Contested loyalties: Dissident identity organizations, institutions, and social movements: Jacobites at Home and Abroad

Daniel Szechi, Kelsy Kretschmer

Research output: Book/ReportAnthology

Abstract

In this article, the author investigates the innovative survival strategies of two organizations, both of which claim loyalty to parent institutions while simultaneously attempting to undermine those institutions in a larger political arena. The author asks how and why these organizations are able to maintain this precarious position. Findings indicate that the organizations manage to balance institutional insider and outsider status in three main ways: by reinterpreting key institutional texts in ways that support their own beliefs, by claiming to represent the majority of institutional membership, and by distancing themselves from the "corrupted" institutional elites. Their institutional loyalty claims help create a niche in a broader social movement and attracts support from external institutional opponents. But their dual identity also puts them at particular risk of being isolated from supportive communities. In general, these organizations shed light on the creative ways organizations can meet (sometimes) conflicting resource and legitimacy needs. © 2009 by Pacific Sociological Association. All rights reserved.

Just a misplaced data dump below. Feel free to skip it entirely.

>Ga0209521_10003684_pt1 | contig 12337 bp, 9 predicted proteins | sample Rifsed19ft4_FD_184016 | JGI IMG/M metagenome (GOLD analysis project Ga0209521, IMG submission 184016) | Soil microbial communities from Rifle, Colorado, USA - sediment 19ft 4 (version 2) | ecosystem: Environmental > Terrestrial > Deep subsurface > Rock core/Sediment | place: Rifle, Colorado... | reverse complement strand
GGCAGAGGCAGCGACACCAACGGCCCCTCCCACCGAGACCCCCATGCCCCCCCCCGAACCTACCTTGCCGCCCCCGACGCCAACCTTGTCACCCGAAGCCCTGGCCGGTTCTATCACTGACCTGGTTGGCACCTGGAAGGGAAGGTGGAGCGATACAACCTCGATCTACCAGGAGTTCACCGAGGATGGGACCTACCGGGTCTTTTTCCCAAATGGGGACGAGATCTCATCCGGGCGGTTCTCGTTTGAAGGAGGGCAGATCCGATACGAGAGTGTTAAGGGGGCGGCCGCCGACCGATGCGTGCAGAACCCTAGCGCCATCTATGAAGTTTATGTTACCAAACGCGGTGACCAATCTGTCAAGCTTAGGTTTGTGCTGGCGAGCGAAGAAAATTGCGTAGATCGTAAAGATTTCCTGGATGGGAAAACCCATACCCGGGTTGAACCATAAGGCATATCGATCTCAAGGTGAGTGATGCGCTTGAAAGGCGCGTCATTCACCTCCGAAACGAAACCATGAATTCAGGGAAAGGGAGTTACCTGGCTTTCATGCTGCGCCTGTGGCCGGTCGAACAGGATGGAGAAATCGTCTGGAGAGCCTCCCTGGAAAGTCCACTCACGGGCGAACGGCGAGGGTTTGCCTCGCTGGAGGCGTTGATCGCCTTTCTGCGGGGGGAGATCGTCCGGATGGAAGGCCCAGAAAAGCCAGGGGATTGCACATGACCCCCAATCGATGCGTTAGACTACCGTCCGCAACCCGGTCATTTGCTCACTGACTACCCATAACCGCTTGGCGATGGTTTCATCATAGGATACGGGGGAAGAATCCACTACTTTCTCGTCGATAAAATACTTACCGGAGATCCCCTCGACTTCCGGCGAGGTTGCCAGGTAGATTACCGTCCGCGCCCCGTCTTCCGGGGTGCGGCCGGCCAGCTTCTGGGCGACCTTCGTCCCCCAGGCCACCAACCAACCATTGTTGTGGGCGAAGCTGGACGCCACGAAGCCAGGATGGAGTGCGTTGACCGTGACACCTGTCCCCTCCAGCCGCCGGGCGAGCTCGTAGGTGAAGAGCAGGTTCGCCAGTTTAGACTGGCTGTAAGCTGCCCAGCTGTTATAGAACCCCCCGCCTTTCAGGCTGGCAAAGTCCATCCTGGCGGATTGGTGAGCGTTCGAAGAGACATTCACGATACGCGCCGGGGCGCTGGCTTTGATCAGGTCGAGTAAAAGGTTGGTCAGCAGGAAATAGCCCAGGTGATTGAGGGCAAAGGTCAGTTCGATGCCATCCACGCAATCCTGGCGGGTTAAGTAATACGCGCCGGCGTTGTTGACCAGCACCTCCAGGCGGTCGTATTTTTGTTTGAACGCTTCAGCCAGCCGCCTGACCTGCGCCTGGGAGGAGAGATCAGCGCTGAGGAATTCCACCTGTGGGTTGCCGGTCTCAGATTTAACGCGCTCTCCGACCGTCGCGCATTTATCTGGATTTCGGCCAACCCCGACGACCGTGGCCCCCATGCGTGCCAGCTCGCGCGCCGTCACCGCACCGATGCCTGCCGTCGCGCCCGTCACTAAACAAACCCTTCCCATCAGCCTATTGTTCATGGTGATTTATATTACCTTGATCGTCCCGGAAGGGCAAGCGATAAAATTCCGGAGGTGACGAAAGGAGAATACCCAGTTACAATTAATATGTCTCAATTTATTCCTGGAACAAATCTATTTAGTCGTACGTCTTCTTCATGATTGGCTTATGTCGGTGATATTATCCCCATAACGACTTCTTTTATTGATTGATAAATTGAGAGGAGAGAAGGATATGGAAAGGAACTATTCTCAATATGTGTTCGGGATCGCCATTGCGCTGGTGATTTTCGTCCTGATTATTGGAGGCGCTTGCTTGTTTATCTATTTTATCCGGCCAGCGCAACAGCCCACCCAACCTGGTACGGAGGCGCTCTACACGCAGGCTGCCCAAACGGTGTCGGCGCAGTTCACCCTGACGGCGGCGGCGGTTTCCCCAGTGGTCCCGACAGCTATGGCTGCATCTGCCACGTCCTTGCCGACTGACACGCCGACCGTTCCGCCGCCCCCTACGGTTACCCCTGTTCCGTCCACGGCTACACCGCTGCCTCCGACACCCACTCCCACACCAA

Original languageEnglish
Place of PublicationBasingstoke
PublisherPalgrave Macmillan Ltd
Number of pages21
Volume52
Edition1
DOIs
Publication statusPublished - Dec 2009

Publication series

NameStudies in Modern History
PublisherPalgrave Macmillan

Keywords

  • Dissident identity
  • Institutions
  • Organizations
  • Social movements

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